By Jacqueline Gray Miller
With the shadow of a 100-year-old church building as shade, Build UP students are organizing their next boot camp, A Green Summer Work Experience. For the next three weeks – July 13 through August 1 – the entrepreneurial-minded teenagers are building up their Ensley neighborhood.
“We’ll start at eight each morning and you’ll set your schedule for the remainder of the day. Let’s work in pairs to cover as much ground as possible,” said Mark Martin to students and parents. Martin is the founder and CEO of Build UP, which stands for Build Urban Prosperity.
Based in Birmingham, Build UP is the nation’s first and only early-college workforce development model that provides low-income youth with career-ready skills through paid apprenticeships with industry-aligned secondary and postsecondary academic coursework, leading them to become educated, credentialed, and empowered civic leaders, professionals, homeowners and landlords.
“This apprenticeship wage over the next three weeks is the largest opportunity yet. The best part is, you get to determine your schedule and how fast you want to get the job done,” Martin said to students and parents in person and others joining via Facebook Live.
The National Wildlife Federation (NWF), America’s largest conservation organization, is also investing in the Green Summer Work Experience in Birmingham. “It’s clear to us this program, and these students, are making a tangible difference. As a result, we’re using grant funding to cover the costs associated with their paid apprenticeships,” said Simone Lightfoot national director of urban initiatives and environmental justice for the National Wildlife Federation. “Further, this particular project aligns with our priorities. Creating green jobs, internship opportunities and green professional development skills for Birmingham residents to include youth, young adults, and returning citizens,” said Lightfoot.
To effectively create direct opportunities for Birmingham residents and local partners, Birmingham City Councilor John Hilliard laid the foundation for the NWF and Build UP partnership over a year. “Like Birmingham, municipalities throughout our region are grappling with the cost of the investments needed to make our communities more sustainable,” said Hilliard. “This partnership directly addresses those concerns at home. Specifically, in Ensley.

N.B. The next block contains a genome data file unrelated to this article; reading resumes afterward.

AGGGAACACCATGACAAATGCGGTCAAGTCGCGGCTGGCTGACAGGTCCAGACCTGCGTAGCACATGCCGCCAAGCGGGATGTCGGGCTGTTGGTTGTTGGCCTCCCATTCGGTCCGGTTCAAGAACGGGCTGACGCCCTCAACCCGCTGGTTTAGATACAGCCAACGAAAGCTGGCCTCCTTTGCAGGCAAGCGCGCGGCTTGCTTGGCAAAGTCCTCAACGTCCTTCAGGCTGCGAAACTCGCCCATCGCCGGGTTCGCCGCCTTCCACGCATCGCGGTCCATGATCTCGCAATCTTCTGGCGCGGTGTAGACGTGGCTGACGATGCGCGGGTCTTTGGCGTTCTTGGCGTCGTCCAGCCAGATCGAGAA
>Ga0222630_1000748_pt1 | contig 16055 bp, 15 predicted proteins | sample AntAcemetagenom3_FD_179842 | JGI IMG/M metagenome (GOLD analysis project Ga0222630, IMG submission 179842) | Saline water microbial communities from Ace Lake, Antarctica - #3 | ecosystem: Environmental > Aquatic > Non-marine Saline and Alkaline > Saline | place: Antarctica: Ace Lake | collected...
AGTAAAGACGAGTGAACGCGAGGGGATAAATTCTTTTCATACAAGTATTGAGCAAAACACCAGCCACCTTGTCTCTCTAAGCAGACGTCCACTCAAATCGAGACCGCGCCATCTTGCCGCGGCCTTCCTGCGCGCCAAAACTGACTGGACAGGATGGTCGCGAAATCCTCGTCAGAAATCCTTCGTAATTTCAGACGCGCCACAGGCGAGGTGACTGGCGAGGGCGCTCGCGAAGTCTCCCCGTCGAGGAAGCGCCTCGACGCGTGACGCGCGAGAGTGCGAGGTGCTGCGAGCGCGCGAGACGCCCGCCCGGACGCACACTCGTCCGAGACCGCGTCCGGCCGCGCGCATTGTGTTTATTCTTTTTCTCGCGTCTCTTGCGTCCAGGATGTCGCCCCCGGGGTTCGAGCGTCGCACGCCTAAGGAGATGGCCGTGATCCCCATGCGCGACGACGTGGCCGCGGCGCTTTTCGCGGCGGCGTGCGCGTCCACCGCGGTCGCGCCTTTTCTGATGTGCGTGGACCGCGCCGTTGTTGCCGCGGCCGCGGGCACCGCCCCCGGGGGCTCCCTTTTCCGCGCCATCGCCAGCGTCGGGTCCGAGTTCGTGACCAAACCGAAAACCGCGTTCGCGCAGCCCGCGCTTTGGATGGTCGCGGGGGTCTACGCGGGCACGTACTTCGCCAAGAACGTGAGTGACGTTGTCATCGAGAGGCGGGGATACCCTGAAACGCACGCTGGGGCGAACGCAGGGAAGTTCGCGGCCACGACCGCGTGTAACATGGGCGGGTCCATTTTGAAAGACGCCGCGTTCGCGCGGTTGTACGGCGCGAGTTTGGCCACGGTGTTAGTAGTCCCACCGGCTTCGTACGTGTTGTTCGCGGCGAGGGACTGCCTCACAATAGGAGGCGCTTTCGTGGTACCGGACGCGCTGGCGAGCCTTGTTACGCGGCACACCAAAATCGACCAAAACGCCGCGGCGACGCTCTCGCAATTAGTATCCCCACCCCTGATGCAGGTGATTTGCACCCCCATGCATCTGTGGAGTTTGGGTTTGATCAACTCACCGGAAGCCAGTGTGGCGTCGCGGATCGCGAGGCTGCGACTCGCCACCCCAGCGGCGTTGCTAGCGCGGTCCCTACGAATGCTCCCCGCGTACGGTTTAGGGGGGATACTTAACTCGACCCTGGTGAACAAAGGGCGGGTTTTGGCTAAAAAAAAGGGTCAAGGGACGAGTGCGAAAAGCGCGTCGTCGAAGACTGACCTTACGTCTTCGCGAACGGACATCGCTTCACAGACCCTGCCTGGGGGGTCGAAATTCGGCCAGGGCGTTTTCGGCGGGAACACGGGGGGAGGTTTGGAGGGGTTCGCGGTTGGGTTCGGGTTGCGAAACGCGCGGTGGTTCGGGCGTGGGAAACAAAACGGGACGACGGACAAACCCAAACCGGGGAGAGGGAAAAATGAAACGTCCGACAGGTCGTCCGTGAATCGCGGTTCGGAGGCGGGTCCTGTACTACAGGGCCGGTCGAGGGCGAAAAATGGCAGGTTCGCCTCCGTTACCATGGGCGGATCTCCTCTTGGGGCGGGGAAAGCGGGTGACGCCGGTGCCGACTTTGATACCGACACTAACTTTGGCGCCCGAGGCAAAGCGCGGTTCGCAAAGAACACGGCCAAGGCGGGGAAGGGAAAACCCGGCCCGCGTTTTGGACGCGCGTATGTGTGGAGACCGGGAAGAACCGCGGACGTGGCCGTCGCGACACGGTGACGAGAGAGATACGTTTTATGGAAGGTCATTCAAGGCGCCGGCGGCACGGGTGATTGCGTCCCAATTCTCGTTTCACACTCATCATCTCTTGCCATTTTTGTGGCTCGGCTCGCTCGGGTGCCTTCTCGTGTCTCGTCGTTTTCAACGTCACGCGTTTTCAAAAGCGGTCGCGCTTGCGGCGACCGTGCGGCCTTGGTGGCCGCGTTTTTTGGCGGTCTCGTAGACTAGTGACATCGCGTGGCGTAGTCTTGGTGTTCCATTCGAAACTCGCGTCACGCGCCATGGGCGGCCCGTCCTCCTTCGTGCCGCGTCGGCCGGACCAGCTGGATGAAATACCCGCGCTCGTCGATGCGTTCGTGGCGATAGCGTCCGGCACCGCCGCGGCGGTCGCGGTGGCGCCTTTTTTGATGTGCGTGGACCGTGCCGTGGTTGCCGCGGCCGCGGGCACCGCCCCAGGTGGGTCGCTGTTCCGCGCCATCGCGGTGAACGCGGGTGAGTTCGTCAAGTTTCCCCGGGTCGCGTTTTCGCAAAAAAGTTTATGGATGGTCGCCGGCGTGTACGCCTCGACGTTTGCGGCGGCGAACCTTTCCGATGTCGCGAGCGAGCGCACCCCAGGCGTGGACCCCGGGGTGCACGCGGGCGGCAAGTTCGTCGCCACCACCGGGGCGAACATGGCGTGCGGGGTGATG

This three-week boot camp is a high yield, short-term project. However, the long-term invest in each one of these students is yet to be measured. Just imagine what each student can do and become with this hands-on blend of academic and occupational instruction. The best part, Build UP is one of many dedicated partners,” said Hilliard.
Councilor Hilliard has also secured NWF grant funds for the East Thomas Neighborhood Association, Ensley Reimagined, Slade Land Use, Environmental and Transportation Planning, LLC, Pneuma Gallery, and the Village Creek Human & Environmental Justice Society, Inc. So far, the total investment through the NWF urban initiatives and environmental justice program in Birmingham is $50,000.
Many of the nation’s greatest environmental challenges and opportunities are found in urban centers. From increasing air and water quality, to updating housing and transportation infrastructure, the opportunities are endless to improve the environments where people live. The National Wildlife Federation is committed to addressing the priorities of urban communities. To learn more, visit www.nwf.org
Simone Lightfoot serves as the national director of urban initiatives and environmental justice for the National Wildlife Federation. She oversees the organization’s Birmingham grant efforts and can be reached at (313) 585-1052 or email@example.com